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Adult onset ADHD (Attention Deficit Hyperactivity Disorder)

Adult onset ADHD is a term used to describe cases where individuals develop symptoms of Attention Deficit Hyperactivity Disorder (ADHD) in adulthood, rather than experiencing symptoms in childhood. It's less common than childhood-onset ADHD. Adult onset ADHD can be challenging to diagnose because it may be mistaken for other conditions or overlooked until later in life.


Research suggests that adult-onset ADHD does occur, and its prevalence appears to be lower than childhood-onset ADHD. According to estimates, approximately 2% to 5% of adults may have ADHD. However, the prevalence of adult-onset cases within this group is not precisely known and may vary. Symptoms: Symptoms of adult onset ADHD can include difficulty with focus, impulsivity, restlessness, and disorganization. Diagnosis typically involves a thorough evaluation by a mental health professional, considering symptoms, medical history, and other relevant factors. Comorbidities with Adult onset of ADHD. ADHD (Attention Deficit Hyperactivity Disorder) can co-occur with various other psychiatric disorders, a phenomenon known as comorbidity. Some common psychiatric disorders that are frequently found alongside ADHD include:


  1. Conditions such as generalized anxiety disorder, social anxiety disorder, and panic disorder often coexist with ADHD. The restlessness and difficulty with concentration seen in ADHD can contribute to heightened anxiety.

  2. Depression: Adults with ADHD may be at higher risk for depression, possibly due to the challenges and frustration associated with managing ADHD symptoms.

  3. Bipolar Disorder: Some individuals with ADHD may also have bipolar disorder, characterized by mood swings that range from manic (elevated mood) to depressive (low mood) states.

  4. Substance Use Disorders: There is an increased risk of substance abuse and addiction among individuals with ADHD. They might use substances as a way to self-medicate or cope with their symptoms.

  5. Oppositional Defiant Disorder (ODD) and Conduct Disorder (CD): Children and adolescents with ADHD are more likely to develop ODD or CD, which involve defiance, aggression, and antisocial behaviors.

  6. Learning Disabilities: Conditions like dyslexia, dyscalculia, and other specific learning disabilities can co-occur with ADHD, making academic challenges more complex.

  7. Personality Disorders: Some personality disorders, such as borderline personality disorder, can co-occur with ADHD, potentially complicating emotional regulation and social interactions.


Causes: The exact causes of adult ADHD (Attention Deficit Hyperactivity Disorder) are not fully understood, but research suggests that it is likely to be a combination of genetic, neurological, and environmental factors. Here are some potential contributing factors:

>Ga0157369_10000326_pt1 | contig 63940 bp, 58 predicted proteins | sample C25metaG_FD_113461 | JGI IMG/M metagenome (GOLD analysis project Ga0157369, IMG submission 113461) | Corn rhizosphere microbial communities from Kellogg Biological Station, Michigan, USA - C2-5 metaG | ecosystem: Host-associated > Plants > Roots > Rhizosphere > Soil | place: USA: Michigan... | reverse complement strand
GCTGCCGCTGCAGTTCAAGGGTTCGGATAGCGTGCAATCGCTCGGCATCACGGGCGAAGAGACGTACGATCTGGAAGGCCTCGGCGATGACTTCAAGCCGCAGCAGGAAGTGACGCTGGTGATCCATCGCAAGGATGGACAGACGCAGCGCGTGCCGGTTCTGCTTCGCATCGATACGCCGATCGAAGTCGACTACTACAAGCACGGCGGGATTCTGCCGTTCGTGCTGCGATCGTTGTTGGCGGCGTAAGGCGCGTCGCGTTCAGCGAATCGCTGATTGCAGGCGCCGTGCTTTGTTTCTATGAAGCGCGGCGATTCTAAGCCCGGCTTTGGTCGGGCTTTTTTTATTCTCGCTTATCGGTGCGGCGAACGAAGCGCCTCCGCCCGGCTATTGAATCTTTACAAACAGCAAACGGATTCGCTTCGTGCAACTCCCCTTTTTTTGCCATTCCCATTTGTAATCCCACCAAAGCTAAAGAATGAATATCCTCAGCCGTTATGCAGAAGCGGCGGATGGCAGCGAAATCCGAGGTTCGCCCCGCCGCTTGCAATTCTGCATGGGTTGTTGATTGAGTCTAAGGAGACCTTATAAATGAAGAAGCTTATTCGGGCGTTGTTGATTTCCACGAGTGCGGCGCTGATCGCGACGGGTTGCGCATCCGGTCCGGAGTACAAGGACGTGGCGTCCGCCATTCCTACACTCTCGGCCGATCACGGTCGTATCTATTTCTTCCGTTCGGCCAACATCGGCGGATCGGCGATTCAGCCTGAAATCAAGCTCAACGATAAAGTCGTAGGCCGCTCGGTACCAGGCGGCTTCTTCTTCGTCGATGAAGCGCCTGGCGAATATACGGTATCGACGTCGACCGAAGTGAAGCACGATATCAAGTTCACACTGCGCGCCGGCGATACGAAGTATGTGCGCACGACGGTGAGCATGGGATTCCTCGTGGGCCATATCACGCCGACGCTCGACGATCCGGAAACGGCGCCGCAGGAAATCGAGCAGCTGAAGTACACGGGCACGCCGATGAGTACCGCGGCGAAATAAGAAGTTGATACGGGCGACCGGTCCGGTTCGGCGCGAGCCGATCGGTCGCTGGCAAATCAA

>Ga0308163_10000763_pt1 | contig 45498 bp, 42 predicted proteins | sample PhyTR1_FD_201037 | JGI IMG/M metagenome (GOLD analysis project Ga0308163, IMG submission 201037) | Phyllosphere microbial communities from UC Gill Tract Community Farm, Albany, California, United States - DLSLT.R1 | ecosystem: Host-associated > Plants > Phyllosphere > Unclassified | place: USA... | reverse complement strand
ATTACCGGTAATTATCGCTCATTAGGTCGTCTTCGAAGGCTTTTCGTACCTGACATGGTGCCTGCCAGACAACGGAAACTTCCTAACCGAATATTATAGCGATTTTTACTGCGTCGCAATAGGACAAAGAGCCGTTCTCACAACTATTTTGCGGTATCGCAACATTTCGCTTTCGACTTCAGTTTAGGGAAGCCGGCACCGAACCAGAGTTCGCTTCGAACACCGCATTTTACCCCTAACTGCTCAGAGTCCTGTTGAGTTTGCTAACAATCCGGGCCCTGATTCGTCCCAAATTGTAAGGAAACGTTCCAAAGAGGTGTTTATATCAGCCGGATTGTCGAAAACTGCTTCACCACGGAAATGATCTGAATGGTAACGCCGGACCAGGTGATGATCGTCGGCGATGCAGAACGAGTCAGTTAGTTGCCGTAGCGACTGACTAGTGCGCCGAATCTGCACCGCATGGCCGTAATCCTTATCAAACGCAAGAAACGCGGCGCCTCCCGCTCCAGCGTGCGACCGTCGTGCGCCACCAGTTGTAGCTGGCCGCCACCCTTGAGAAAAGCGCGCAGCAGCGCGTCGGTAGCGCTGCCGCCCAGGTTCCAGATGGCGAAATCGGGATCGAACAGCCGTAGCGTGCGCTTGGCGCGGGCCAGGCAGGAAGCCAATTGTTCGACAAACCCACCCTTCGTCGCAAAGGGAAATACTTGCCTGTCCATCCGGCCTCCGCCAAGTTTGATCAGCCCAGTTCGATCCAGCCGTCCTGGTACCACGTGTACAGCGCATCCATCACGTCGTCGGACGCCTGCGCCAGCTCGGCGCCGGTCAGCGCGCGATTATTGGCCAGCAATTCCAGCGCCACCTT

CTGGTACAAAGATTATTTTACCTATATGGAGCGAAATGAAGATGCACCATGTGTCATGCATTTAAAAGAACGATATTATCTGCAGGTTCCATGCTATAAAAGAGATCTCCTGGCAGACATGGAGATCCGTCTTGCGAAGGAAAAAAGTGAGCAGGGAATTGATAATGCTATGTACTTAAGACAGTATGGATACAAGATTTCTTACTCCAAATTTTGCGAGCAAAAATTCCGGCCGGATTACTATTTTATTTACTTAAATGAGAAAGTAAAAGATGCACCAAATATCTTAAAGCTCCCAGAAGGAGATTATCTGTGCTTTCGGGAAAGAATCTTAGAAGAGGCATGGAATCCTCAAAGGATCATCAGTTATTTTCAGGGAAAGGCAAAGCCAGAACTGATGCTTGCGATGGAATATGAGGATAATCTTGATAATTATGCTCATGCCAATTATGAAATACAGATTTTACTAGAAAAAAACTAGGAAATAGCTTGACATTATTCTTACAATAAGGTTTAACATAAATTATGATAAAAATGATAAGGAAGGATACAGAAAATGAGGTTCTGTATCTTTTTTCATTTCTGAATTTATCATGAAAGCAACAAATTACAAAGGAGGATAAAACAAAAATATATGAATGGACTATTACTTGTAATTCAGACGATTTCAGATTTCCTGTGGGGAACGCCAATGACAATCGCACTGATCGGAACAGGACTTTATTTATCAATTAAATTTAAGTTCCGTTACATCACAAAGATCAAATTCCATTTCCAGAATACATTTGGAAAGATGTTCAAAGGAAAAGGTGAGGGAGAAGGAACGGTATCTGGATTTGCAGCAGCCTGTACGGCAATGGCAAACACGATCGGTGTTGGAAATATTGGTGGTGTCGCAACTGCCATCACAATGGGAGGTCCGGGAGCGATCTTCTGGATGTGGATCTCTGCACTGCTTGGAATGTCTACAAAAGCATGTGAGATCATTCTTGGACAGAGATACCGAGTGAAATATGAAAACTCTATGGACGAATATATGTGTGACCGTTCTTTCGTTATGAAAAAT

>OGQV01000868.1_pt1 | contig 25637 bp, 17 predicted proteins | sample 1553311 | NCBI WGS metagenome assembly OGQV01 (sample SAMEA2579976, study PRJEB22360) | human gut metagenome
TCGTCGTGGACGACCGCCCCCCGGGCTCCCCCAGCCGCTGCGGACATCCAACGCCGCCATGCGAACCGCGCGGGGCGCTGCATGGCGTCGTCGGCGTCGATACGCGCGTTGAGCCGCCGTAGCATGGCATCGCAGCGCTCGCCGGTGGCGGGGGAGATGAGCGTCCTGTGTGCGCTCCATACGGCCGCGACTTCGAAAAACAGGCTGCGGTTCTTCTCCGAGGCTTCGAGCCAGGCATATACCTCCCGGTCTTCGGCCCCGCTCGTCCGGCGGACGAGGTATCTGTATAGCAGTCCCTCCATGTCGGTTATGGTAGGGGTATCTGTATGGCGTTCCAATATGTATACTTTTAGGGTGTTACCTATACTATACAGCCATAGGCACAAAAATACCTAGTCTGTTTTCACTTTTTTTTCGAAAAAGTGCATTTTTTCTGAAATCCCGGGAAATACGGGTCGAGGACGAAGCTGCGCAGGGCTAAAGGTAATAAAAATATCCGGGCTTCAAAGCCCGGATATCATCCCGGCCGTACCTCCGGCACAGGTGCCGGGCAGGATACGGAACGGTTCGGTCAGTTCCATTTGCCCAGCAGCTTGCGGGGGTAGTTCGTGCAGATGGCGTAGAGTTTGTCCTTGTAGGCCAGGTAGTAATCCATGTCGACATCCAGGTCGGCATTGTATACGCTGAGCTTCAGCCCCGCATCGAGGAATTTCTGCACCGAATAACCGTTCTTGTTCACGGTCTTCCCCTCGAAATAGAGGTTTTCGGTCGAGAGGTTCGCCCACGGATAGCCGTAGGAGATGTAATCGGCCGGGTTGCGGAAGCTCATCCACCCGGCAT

1. Genetic Factors: ADHD tends to run in families, suggesting a genetic component. If a close family member, such as a parent or sibling, has ADHD, you may have an increased risk of developing it.

  2. Brain Structure and Function: Differences in brain structure and function, particularly in regions related to attention and impulse control, have been observed in individuals with ADHD.

  3. Neurotransmitters: Imbalances in neurotransmitters, such as dopamine and norepinephrine, which play a role in regulating attention and impulse control, are thought to contribute to ADHD.

  4. Prenatal and Perinatal Factors: Factors during pregnancy and childbirth, such as exposure to toxins, premature birth, low birth weight, and maternal smoking or substance use, have been studied as potential risk factors.

  5. Environmental Factors: Early exposure to lead or other environmental toxins, as well as a chaotic or stressful home environment during childhood, may contribute to the development of ADHD.

  6. Brain Injury or Trauma: Brain injuries, infections, or trauma to the head can sometimes lead to ADHD-like symptoms, although this is not the typical cause.

  7. Other Medical Conditions: Certain medical conditions, such as thyroid disorders, sleep disorders, and mood disorders, can mimic ADHD symptoms or exacerbate them.


Treatment: The treatment for ADHD (Attention Deficit Hyperactivity Disorder) typically involves a combination of approaches tailored to the individual's specific needs and can include Behavioral therapy, such as cognitive-behavioral therapy (CBT) or behavioral modification techniques. Medications are often prescribed to manage the core symptoms of ADHD. impulsivity and hyperactivity. Educational Support and Lifestyle and Self-Management. It's important to note that adult ADHD can often go undiagnosed or be misdiagnosed as other conditions, so a comprehensive evaluation by a qualified healthcare professional is essential for an accurate diagnosis and appropriate treatment.


Dr. Damanjit Kaur (MD Psychiatry)

Ms. Shefali Bhardwaj

Faith Hospital, Chandigarh

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